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December 13, 2011
GPU maker NVIDIA is going to make its CUDA compiler runtime source code, and internal representation format public, opening up the technology for different programming languages and processor architectures. The announcement was made on Wednesday at the kick-off of the GPU Technology Conference Asia in Beijing, China.
The company says it will use the LLVM compiler infrastructure as the vehicle for the public CUDA source code. LLVM is a open source project that maintains source code collections of various of compile, runtimes, and other development tools. The new LLVM-based CUDA source, will be available in the latest release of the CUDA Toolkit, version 4.1, which was also launched this week.
The CUDA open source set-up does not, however, mean NVIDIA will arbitrarily accept changes and enhancements to its compiler technology from other developers. The company still intends to retain complete control of its source code. Tool developers will be able to modify the standard compiler and runtime for their own customized needs, but little of this is likely to be folded back into NVIDIA's code base
The main idea is to allow software tool makers to port the CUDA compiler to other environments that NVIDIA or its commercial partners are not interested in pursuing on their own. In the case of programming languages, there are already compilers for C, C++, and Fortran, which are the big three for high performance computing. But as the market for GPU computing expands, NVIDIA foresees the need for other languages such as Python or Java, as well as domain specific languages.
As far as CUDA compiler targets, there is a lot of room for interesting ports to other platforms. The prime candidate here is the AMD/ATI GPU platform. Even though CUDA is the most widespread programming environment for GPU computing, it only currently works on NVIDIA GPUs (and x86 multicore via a PGI compiler implementation). There are likely to be plenty of users with CUDA-based applications that are now interested in running their applications on AMD GPUs/APUs, or at least are interested in the prospect that their codes can do so at some future date.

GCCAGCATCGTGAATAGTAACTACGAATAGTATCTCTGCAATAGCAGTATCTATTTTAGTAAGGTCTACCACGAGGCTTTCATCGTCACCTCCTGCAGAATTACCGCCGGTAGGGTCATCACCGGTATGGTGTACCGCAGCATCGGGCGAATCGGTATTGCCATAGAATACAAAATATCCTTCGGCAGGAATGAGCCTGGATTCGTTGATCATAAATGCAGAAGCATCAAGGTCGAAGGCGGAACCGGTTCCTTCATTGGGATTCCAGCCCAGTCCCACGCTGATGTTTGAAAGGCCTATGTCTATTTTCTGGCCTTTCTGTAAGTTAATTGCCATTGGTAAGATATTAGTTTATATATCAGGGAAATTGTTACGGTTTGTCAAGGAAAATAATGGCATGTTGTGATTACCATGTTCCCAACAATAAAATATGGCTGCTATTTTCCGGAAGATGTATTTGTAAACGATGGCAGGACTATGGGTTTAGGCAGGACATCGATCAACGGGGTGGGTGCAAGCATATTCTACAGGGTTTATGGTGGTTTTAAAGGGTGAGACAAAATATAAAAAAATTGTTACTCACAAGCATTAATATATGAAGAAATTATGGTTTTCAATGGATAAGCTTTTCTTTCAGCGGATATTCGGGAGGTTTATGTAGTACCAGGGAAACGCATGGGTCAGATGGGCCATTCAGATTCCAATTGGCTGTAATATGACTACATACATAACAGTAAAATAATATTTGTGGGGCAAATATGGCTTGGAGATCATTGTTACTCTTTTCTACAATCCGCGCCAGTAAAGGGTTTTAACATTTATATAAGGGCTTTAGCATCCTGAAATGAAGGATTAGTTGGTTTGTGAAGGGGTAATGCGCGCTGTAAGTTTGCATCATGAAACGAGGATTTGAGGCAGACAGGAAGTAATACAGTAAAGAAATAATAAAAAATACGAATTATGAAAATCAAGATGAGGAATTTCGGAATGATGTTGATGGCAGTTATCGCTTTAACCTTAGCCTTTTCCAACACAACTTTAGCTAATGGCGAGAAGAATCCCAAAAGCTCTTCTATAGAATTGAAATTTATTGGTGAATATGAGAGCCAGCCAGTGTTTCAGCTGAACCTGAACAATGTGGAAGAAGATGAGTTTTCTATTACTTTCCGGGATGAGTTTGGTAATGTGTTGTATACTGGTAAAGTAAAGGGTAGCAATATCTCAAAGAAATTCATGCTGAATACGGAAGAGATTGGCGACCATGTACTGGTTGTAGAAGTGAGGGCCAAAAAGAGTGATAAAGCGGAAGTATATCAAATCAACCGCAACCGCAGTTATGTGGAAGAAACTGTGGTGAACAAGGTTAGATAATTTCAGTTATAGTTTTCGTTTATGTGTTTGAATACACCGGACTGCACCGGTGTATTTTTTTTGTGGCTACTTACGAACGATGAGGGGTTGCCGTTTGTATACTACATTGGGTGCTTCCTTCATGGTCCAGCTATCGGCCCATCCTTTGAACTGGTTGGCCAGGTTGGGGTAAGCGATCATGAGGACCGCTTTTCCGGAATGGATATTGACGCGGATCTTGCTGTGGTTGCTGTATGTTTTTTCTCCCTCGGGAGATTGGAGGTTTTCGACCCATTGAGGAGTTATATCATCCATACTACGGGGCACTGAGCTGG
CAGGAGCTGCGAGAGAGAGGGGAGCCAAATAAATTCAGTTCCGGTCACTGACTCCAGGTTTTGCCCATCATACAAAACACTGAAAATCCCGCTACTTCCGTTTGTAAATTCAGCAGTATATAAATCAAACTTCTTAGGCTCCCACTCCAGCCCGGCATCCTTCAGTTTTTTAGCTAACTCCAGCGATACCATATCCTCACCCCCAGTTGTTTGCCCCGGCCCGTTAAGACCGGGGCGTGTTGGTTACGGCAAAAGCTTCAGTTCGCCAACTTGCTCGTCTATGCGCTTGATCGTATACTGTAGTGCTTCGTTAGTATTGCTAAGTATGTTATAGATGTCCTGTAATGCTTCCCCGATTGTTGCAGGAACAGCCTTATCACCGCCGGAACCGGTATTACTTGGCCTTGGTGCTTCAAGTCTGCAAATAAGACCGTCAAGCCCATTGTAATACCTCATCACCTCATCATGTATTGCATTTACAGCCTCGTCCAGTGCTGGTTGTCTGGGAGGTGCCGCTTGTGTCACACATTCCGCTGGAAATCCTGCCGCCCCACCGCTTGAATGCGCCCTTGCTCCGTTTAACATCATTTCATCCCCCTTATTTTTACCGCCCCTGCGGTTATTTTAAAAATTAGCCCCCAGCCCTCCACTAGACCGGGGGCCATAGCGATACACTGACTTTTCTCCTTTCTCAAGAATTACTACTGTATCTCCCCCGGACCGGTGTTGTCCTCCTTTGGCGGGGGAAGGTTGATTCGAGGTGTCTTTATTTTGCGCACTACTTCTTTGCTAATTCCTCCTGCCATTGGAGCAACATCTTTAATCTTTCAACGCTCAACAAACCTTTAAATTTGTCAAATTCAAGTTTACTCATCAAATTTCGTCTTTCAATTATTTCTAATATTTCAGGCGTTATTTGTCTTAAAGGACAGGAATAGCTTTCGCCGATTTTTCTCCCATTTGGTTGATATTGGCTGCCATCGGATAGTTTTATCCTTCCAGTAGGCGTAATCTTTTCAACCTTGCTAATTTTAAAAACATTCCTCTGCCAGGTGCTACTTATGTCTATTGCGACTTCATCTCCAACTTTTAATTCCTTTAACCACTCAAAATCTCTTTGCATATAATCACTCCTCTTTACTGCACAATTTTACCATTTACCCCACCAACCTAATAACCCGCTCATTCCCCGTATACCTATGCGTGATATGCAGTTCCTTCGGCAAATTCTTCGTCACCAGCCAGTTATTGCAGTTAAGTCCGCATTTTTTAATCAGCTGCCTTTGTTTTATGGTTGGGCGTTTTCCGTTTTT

AMD is still pushing its OpenCL strategy for GPU computing. OpenCL, a non-vendor-specific open standard for parallel computing, is supported by NVIDIA as well, but has not yet managed to attract a lot applications. By offering to open up CUDA, NVIDIA has probably blunted some of the appeal of OpenCL, that is, assuming a compiler vendor or an academic research group builds an CUDA-ized AMD GPU compiler.
Since CUDA is a general-purpose parallel computing technology, essentially any multicore/manycore architecture would be a potential target. Other possible architectures for CUDA include Intel's upcoming Many Integrated Core (MIC) coprocessor, Power CPUs, multicore ARM chips (especially for future 64-bit implementations), and even more exotic fare, like Texas Instruments' new floating-point capable DSPs.
The academic community most likely to take early advantage of an open CUDA compiler. For example, at Georgia Tech, the Ocelot project is focused on applying CUDA C to different processors, including AMD GPUs and x86-CPUs. The project lead there, Sudhakar Yalamanchili, says the opening up of the CUDA technology is "a significant step."
Even compiler vendors who already have special arrangements with NVIDIA will be able to take advantage of the new open source strategy. In the press release, The Portland Group (PGI) director Doug Miles says “This initiative enables PGI to create native CUDA Fortran and OpenACC compilers that leverage the same device-level optimization technology used by NVIDIA CUDA C/C++. It will enable seamless debugging and profiling using existing tools, and allow PGI to focus on higher-level optimizations and language features.”
NVIDIA will not always directly benefit from its new open source stance. Certainly, if some enterprising team ports CUDA to AMD chips, that could cut into Tesla GPU sales. But for the greater good of attracting customers to its own hardware, NVIDIA realized that a closed platform discourages plenty of users who don't want to be locked into a single hardware platform or rely on a sole vendor. As with NVIDIA's recent endorsement of the OpenACC directives, the opening of CUDA seems to be part of a strategy designed to broaden the appeal of GPU computing rather than just NVIDIA products. It appears the GPU maker has calculated that expanding the pie will get them further in the long run than just trying to maximize their slice of it.
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